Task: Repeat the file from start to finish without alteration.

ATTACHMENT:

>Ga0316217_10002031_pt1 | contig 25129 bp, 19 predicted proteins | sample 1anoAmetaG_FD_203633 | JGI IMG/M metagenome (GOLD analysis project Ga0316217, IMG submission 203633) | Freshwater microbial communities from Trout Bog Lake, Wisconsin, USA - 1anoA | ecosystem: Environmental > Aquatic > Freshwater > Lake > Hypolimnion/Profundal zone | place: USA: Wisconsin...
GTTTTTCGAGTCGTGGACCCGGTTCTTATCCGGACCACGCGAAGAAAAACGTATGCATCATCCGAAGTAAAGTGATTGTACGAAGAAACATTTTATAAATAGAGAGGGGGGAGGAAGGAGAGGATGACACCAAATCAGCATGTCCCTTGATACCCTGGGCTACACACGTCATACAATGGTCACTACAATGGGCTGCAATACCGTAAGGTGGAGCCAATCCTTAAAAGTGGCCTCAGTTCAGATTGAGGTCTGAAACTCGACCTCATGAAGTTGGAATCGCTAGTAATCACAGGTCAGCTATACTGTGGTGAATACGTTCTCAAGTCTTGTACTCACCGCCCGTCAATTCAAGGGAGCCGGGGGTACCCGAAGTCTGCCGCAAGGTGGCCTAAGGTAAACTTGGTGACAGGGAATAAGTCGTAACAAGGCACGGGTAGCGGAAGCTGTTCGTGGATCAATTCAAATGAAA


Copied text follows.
>Ga0316217_10002031_pt1 | contig 25129 bp, 19 predicted proteins | sample 1anoAmetaG_FD_203633 | JGI IMG/M metagenome (GOLD analysis project Ga0316217, IMG submission 203633) | Freshwater microbial communities from Trout Bog Lake, Wisconsin, USA - 1anoA | ecosystem: Environmental > Aquatic > Freshwater > Lake > Hypolimnion/Profundal zone | place: USA: Wisconsin...
GTTTTTCGAGTCGTGGACCCGGTTCTTATCCGGACCACGCGAAGAAAAACGTATGCATCATCCGAAGTAAAGTGATTGTACGAAGAAACATTTTATAAATAGAGAGGGGGGAGGAAGGAGAGGATGACACCAAATCAGCATGTCCCTTGATACCCTGGGCTACACACGTCATACAATGGTCACTACAATGGGCTGCAATACCGTAAGGTGGAGCCAATCCTTAAAAGTGGCCTCAGTTCAGATTGAGGTCTGAAACTCGACCTCATGAAGTTGGAATCGCTAGTAATCACAGGTCAGCTATACTGTGGTGAATACGTTCTCAAGTCTTGTACTCACCGCCCGTCAATTCAAGGGAGCCGGGGGTACCCGAAGTCTGCCGCAAGGTGGCCTAAGGTAAACTTGGTGACAGGGAATAAGTCGTAACAAGGCACGGGTAGCGGAAGCTGTTCGTGGATCAATTCAAATGAAA